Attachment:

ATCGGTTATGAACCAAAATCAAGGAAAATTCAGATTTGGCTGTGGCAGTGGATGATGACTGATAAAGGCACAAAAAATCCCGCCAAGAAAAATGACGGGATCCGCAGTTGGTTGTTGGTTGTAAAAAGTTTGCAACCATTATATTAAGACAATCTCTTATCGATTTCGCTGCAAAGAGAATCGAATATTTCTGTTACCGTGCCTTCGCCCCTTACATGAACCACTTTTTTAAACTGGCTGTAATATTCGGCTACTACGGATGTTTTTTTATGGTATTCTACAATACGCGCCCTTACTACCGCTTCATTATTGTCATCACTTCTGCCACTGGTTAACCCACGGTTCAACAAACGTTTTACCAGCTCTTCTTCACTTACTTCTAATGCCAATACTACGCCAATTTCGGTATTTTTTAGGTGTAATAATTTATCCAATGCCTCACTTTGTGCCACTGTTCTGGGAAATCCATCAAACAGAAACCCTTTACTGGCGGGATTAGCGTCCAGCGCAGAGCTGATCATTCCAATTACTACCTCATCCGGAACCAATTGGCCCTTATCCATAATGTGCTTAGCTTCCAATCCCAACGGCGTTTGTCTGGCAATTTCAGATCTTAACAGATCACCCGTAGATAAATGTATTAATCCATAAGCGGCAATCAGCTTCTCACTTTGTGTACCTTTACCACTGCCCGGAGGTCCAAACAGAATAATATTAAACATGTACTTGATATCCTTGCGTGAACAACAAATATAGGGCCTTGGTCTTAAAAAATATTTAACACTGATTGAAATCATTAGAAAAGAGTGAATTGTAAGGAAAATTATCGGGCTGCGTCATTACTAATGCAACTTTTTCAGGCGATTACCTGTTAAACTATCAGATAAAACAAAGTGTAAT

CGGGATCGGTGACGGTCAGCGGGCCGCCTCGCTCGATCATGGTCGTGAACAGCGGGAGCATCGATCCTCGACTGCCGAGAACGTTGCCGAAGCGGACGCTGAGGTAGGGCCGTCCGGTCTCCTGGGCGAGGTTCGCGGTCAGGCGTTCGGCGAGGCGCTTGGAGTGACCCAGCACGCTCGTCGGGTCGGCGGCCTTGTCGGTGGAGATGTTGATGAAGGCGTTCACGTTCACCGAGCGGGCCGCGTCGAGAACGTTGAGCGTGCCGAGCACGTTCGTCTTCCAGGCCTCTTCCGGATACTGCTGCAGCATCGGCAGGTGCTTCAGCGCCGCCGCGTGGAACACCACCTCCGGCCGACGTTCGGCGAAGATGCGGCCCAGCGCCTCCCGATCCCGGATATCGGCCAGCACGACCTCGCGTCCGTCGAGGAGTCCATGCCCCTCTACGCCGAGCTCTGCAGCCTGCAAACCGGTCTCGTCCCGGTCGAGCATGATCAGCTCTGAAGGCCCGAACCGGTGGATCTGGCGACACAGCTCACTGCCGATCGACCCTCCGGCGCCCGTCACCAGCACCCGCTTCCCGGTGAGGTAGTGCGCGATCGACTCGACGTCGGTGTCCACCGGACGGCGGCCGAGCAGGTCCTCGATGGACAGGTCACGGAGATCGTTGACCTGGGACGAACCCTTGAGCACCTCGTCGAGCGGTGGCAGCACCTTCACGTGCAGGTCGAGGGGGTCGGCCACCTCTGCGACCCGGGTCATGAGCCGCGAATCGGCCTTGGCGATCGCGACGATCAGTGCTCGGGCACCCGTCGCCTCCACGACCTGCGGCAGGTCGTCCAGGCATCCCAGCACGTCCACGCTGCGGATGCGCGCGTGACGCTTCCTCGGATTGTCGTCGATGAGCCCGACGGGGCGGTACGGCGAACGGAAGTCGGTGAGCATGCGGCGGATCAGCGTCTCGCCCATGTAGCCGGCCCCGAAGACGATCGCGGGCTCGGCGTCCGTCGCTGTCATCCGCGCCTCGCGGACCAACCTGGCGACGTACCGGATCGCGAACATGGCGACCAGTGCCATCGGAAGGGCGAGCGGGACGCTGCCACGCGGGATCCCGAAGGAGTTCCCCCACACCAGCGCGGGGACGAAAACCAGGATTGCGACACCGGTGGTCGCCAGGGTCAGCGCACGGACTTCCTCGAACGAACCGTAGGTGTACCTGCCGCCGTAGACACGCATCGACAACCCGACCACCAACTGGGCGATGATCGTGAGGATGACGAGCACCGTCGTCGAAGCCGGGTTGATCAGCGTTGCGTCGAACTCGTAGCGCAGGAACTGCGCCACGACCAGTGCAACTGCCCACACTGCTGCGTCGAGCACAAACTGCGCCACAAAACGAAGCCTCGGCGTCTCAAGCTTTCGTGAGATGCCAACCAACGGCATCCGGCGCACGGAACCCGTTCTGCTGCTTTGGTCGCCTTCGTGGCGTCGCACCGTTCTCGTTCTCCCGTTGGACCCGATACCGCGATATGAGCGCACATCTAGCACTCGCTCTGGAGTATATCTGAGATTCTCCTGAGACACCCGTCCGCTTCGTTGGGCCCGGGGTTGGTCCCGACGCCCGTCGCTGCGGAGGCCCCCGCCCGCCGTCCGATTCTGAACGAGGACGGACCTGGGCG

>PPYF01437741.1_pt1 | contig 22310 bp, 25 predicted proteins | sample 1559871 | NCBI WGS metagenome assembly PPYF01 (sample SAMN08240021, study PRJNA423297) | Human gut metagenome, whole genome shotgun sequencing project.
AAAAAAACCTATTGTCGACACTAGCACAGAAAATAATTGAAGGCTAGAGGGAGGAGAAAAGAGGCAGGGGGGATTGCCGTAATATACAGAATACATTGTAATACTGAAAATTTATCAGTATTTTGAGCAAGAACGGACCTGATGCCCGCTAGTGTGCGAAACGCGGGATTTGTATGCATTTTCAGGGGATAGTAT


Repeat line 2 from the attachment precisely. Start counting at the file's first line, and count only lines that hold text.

CGGGATCGGTGACGGTCAGCGGGCCGCCTCGCTCGATCATGGTCGTGAACAGCGGGAGCATCGATCCTCGACTGCCGAGAACGTTGCCGAAGCGGACGCTGAGGTAGGGCCGTCCGGTCTCCTGGGCGAGGTTCGCGGTCAGGCGTTCGGCGAGGCGCTTGGAGTGACCCAGCACGCTCGTCGGGTCGGCGGCCTTGTCGGTGGAGATGTTGATGAAGGCGTTCACGTTCACCGAGCGGGCCGCGTCGAGAACGTTGAGCGTGCCGAGCACGTTCGTCTTCCAGGCCTCTTCCGGATACTGCTGCAGCATCGGCAGGTGCTTCAGCGCCGCCGCGTGGAACACCACCTCCGGCCGACGTTCGGCGAAGATGCGGCCCAGCGCCTCCCGATCCCGGATATCGGCCAGCACGACCTCGCGTCCGTCGAGGAGTCCATGCCCCTCTACGCCGAGCTCTGCAGCCTGCAAACCGGTCTCGTCCCGGTCGAGCATGATCAGCTCTGAAGGCCCGAACCGGTGGATCTGGCGACACAGCTCACTGCCGATCGACCCTCCGGCGCCCGTCACCAGCACCCGCTTCCCGGTGAGGTAGTGCGCGATCGACTCGACGTCGGTGTCCACCGGACGGCGGCCGAGCAGGTCCTCGATGGACAGGTCACGGAGATCGTTGACCTGGGACGAACCCTTGAGCACCTCGTCGAGCGGTGGCAGCACCTTCACGTGCAGGTCGAGGGGGTCGGCCACCTCTGCGACCCGGGTCATGAGCCGCGAATCGGCCTTGGCGATCGCGACGATCAGTGCTCGGGCACCCGTCGCCTCCACGACCTGCGGCAGGTCGTCCAGGCATCCCAGCACGTCCACGCTGCGGATGCGCGCGTGACGCTTCCTCGGATTGTCGTCGATGAGCCCGACGGGGCGGTACGGCGAACGGAAGTCGGTGAGCATGCGGCGGATCAGCGTCTCGCCCATGTAGCCGGCCCCGAAGACGATCGCGGGCTCGGCGTCCGTCGCTGTCATCCGCGCCTCGCGGACCAACCTGGCGACGTACCGGATCGCGAACATGGCGACCAGTGCCATCGGAAGGGCGAGCGGGACGCTGCCACGCGGGATCCCGAAGGAGTTCCCCCACACCAGCGCGGGGACGAAAACCAGGATTGCGACACCGGTGGTCGCCAGGGTCAGCGCACGGACTTCCTCGAACGAACCGTAGGTGTACCTGCCGCCGTAGACACGCATCGACAACCCGACCACCAACTGGGCGATGATCGTGAGGATGACGAGCACCGTCGTCGAAGCCGGGTTGATCAGCGTTGCGTCGAACTCGTAGCGCAGGAACTGCGCCACGACCAGTGCAACTGCCCACACTGCTGCGTCGAGCACAAACTGCGCCACAAAACGAAGCCTCGGCGTCTCAAGCTTTCGTGAGATGCCAACCAACGGCATCCGGCGCACGGAACCCGTTCTGCTGCTTTGGTCGCCTTCGTGGCGTCGCACCGTTCTCGTTCTCCCGTTGGACCCGATACCGCGATATGAGCGCACATCTAGCACTCGCTCTGGAGTATATCTGAGATTCTCCTGAGACACCCGTCCGCTTCGTTGGGCCCGGGGTTGGTCCCGACGCCCGTCGCTGCGGAGGCCCCCGCCCGCCGTCCGATTCTGAACGAGGACGGACCTGGGCG